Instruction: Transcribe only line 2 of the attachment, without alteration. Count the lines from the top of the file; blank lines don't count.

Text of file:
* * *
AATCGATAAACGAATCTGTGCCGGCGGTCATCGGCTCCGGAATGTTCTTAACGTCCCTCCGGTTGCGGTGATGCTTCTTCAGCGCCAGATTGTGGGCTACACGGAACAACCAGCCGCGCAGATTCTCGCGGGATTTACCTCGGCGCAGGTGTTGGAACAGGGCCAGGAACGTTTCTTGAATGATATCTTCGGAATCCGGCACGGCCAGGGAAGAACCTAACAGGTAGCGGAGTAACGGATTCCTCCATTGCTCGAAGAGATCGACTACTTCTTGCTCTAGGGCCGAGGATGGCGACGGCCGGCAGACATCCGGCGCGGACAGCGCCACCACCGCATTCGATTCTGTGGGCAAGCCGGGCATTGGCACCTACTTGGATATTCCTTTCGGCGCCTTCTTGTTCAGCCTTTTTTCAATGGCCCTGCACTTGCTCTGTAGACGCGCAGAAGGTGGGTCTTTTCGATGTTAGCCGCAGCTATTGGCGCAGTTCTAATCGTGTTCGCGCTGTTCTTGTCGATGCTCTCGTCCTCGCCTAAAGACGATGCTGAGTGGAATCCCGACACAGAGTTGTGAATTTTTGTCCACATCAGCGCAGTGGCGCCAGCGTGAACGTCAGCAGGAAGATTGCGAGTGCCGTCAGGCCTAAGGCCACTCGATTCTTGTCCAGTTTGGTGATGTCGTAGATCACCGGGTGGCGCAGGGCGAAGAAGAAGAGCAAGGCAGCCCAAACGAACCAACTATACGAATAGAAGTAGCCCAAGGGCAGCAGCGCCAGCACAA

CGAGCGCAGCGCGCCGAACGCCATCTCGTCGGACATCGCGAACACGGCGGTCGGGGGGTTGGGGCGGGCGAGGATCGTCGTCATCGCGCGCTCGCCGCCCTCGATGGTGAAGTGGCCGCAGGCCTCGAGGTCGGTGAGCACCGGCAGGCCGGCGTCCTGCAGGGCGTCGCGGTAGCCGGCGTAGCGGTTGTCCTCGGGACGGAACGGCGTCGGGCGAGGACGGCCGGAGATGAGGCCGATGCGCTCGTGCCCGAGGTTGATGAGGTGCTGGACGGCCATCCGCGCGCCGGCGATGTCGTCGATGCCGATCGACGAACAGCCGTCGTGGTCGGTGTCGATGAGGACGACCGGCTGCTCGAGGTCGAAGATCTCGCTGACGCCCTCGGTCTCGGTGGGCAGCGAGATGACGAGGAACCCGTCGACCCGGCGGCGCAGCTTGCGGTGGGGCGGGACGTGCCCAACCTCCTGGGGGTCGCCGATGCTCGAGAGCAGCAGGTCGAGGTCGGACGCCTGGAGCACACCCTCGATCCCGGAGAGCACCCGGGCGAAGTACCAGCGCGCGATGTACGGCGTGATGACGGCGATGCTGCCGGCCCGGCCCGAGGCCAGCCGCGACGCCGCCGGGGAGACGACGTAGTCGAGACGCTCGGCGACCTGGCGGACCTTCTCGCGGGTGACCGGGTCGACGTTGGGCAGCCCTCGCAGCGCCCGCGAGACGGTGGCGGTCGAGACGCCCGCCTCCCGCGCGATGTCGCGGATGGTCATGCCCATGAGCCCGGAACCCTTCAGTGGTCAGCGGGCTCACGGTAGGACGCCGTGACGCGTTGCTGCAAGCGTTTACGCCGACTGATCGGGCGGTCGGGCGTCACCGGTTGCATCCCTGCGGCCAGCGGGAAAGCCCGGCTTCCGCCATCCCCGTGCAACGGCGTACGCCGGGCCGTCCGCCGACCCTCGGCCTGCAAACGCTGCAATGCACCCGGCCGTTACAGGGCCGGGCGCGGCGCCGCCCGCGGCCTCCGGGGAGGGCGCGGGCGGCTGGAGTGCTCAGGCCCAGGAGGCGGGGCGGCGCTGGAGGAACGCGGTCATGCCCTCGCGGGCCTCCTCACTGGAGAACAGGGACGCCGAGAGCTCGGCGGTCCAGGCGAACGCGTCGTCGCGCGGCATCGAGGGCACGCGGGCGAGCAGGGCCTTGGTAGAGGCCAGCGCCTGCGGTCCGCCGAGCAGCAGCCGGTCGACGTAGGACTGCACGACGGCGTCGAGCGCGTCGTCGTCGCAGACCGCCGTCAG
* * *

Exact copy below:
CGAGCGCAGCGCGCCGAACGCCATCTCGTCGGACATCGCGAACACGGCGGTCGGGGGGTTGGGGCGGGCGAGGATCGTCGTCATCGCGCGCTCGCCGCCCTCGATGGTGAAGTGGCCGCAGGCCTCGAGGTCGGTGAGCACCGGCAGGCCGGCGTCCTGCAGGGCGTCGCGGTAGCCGGCGTAGCGGTTGTCCTCGGGACGGAACGGCGTCGGGCGAGGACGGCCGGAGATGAGGCCGATGCGCTCGTGCCCGAGGTTGATGAGGTGCTGGACGGCCATCCGCGCGCCGGCGATGTCGTCGATGCCGATCGACGAACAGCCGTCGTGGTCGGTGTCGATGAGGACGACCGGCTGCTCGAGGTCGAAGATCTCGCTGACGCCCTCGGTCTCGGTGGGCAGCGAGATGACGAGGAACCCGTCGACCCGGCGGCGCAGCTTGCGGTGGGGCGGGACGTGCCCAACCTCCTGGGGGTCGCCGATGCTCGAGAGCAGCAGGTCGAGGTCGGACGCCTGGAGCACACCCTCGATCCCGGAGAGCACCCGGGCGAAGTACCAGCGCGCGATGTACGGCGTGATGACGGCGATGCTGCCGGCCCGGCCCGAGGCCAGCCGCGACGCCGCCGGGGAGACGACGTAGTCGAGACGCTCGGCGACCTGGCGGACCTTCTCGCGGGTGACCGGGTCGACGTTGGGCAGCCCTCGCAGCGCCCGCGAGACGGTGGCGGTCGAGACGCCCGCCTCCCGCGCGATGTCGCGGATGGTCATGCCCATGAGCCCGGAACCCTTCAGTGGTCAGCGGGCTCACGGTAGGACGCCGTGACGCGTTGCTGCAAGCGTTTACGCCGACTGATCGGGCGGTCGGGCGTCACCGGTTGCATCCCTGCGGCCAGCGGGAAAGCCCGGCTTCCGCCATCCCCGTGCAACGGCGTACGCCGGGCCGTCCGCCGACCCTCGGCCTGCAAACGCTGCAATGCACCCGGCCGTTACAGGGCCGGGCGCGGCGCCGCCCGCGGCCTCCGGGGAGGGCGCGGGCGGCTGGAGTGCTCAGGCCCAGGAGGCGGGGCGGCGCTGGAGGAACGCGGTCATGCCCTCGCGGGCCTCCTCACTGGAGAACAGGGACGCCGAGAGCTCGGCGGTCCAGGCGAACGCGTCGTCGCGCGGCATCGAGGGCACGCGGGCGAGCAGGGCCTTGGTAGAGGCCAGCGCCTGCGGTCCGCCGAGCAGCAGCCGGTCGACGTAGGACTGCACGACGGCGTCGAGCGCGTCGTCGTCGCAGACCGCCGTCAG